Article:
There were two announcements from web giants this week that represent, to me, an interesting trend. First, Google announced Google Buzz, which is basically their take on Twitter-style social networking. (I think they've completely missed the point, but that's really a topic for another post.) Second, Facebook has extended their Facebook Chat system to use XMPP, making it a fully-fledged IM system that you can use through many chat clients. (One nice thing that most people don't know about XMPP: you can log in from several locations simultaneously, and messages [even your own replies] go to all locations. None of this AIM-style nonsense with prompting you to log off, or needing multiple accounts.) They've also announced that they're extending Facebook messages into a full email service, with POP and SMTP access.
So why's this interesting? Two of the largest players on the web today have announced services that cover ground the other already does pretty well - Google is basically copying the way Facebook's wall works (and also Twitter, to some extent), and Facebook is copying Google Talk and GMail. In some sense, GMail's interface and Facebook's home page are both evolving into the same kind of social networking site, from completely different directions.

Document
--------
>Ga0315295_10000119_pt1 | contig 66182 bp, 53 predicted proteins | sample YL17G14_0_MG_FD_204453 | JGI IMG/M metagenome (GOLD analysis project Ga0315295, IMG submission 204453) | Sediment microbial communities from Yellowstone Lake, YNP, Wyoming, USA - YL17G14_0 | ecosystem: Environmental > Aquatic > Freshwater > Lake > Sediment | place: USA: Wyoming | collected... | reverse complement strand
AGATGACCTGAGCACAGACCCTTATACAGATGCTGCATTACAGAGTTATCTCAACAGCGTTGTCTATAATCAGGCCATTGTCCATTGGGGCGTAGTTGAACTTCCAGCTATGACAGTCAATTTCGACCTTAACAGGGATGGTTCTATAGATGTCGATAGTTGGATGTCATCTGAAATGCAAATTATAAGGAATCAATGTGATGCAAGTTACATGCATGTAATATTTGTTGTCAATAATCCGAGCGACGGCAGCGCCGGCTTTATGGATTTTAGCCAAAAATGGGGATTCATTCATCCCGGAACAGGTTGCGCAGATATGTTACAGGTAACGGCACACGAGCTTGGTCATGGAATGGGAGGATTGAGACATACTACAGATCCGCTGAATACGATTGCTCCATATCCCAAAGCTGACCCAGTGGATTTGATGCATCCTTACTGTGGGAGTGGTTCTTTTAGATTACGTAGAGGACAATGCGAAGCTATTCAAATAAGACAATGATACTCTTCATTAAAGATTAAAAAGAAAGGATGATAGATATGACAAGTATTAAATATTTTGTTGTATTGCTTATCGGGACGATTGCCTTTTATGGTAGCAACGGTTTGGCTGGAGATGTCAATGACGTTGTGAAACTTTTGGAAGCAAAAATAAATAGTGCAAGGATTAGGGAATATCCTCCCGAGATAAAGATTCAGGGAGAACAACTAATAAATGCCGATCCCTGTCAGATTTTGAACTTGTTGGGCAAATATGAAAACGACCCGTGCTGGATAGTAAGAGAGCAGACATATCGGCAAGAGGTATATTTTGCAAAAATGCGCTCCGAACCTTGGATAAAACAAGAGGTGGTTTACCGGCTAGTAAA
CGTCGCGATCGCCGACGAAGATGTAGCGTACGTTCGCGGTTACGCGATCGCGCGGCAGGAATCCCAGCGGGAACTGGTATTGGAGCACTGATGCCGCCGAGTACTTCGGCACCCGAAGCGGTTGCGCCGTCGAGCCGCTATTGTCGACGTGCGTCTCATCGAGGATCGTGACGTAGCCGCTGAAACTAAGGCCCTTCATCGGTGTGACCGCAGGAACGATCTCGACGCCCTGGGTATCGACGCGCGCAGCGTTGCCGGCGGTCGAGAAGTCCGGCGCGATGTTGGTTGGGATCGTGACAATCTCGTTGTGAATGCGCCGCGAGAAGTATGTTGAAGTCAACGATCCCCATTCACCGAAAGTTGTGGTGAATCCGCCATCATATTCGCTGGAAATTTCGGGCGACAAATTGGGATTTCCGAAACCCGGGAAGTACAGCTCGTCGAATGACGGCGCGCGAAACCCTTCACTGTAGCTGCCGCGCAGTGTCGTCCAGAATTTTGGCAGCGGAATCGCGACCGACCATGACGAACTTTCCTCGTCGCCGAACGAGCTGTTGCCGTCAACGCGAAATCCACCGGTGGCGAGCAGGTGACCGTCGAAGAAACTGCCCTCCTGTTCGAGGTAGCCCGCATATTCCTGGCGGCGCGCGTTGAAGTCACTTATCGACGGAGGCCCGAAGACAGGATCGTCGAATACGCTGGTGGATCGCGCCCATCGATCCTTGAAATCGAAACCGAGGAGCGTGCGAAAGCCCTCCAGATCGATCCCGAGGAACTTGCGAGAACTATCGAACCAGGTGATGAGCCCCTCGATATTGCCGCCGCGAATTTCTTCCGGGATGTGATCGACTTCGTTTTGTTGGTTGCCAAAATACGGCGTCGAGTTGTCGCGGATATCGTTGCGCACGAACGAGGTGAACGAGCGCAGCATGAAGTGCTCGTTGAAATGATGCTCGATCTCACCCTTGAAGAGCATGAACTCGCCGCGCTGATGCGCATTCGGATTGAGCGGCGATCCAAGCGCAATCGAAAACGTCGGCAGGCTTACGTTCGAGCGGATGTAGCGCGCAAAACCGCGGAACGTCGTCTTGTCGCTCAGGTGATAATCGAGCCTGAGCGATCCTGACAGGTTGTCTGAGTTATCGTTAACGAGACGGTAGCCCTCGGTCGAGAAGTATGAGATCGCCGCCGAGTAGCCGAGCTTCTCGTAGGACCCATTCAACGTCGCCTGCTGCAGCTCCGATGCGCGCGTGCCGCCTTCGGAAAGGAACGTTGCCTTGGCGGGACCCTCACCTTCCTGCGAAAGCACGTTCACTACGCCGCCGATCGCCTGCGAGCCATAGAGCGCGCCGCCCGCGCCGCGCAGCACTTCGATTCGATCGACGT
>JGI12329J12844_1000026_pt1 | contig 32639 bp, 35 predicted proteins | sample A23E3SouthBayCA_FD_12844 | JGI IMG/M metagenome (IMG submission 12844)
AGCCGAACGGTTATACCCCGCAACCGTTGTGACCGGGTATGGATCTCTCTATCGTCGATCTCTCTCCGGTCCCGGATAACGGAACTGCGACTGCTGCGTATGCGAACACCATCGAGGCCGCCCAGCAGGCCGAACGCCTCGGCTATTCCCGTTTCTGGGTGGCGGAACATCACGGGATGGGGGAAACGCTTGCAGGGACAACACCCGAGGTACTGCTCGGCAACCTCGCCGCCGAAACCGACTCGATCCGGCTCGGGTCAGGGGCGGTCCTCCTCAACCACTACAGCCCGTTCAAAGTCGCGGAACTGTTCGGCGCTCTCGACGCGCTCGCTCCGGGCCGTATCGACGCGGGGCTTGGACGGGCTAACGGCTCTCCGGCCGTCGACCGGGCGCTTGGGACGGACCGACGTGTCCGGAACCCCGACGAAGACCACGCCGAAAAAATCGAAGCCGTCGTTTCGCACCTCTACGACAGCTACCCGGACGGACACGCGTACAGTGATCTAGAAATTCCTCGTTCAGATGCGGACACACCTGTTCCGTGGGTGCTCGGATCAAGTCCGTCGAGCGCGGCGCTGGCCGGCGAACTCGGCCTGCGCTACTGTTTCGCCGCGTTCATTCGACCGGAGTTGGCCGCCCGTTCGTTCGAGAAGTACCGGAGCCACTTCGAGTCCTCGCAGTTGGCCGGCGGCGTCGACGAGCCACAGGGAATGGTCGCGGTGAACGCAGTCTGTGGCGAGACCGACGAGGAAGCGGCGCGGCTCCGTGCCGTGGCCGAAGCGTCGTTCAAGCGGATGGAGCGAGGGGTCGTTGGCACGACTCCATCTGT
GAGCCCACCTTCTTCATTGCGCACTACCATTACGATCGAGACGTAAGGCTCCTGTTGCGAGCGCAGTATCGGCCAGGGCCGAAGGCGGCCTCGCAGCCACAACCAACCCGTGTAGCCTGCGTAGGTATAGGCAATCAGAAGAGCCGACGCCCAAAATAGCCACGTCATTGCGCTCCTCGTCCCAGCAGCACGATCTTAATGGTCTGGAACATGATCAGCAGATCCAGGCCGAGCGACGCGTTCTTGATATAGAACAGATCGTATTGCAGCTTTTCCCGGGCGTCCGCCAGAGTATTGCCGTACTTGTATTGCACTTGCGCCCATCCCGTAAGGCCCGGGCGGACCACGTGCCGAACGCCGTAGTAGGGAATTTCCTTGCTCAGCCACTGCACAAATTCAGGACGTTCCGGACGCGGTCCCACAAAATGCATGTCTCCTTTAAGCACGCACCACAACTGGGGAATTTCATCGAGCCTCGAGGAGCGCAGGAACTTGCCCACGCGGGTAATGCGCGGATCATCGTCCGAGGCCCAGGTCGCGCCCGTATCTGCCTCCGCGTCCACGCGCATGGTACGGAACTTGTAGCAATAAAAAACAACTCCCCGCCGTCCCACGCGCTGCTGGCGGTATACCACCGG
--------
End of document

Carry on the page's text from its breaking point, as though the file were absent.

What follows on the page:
It's no secret that Facebook wants to be the next Google, so that part isn't really surprising. By itself, the fact that they're extending their chat and messaging services is news, but not a trend. What caught me off guard was Google's move, and it got me thinking. I'd always dismissed Facebook's ambitions - we already have one Google, and this Internet ain't big enough for another one. But Facebook isn't looking to replace Google's core business; they're looking to have the same kind of dominance in the social networking space that Google has in the search space. Google understands this, and isn't going to take it lying down.
(Aside: Twitter isn't part of this trend, but that's not really surprising. In my mind, Twitter is the Sarah Palin of social networks - became famous by a fluke, inexplicably popular despite a total lack of substance and many embarrassing failures, considers simplicity a virtue even when it's a liability, unable to cope with a sudden rise to prominence, receives more than its/her fair share of media attention.)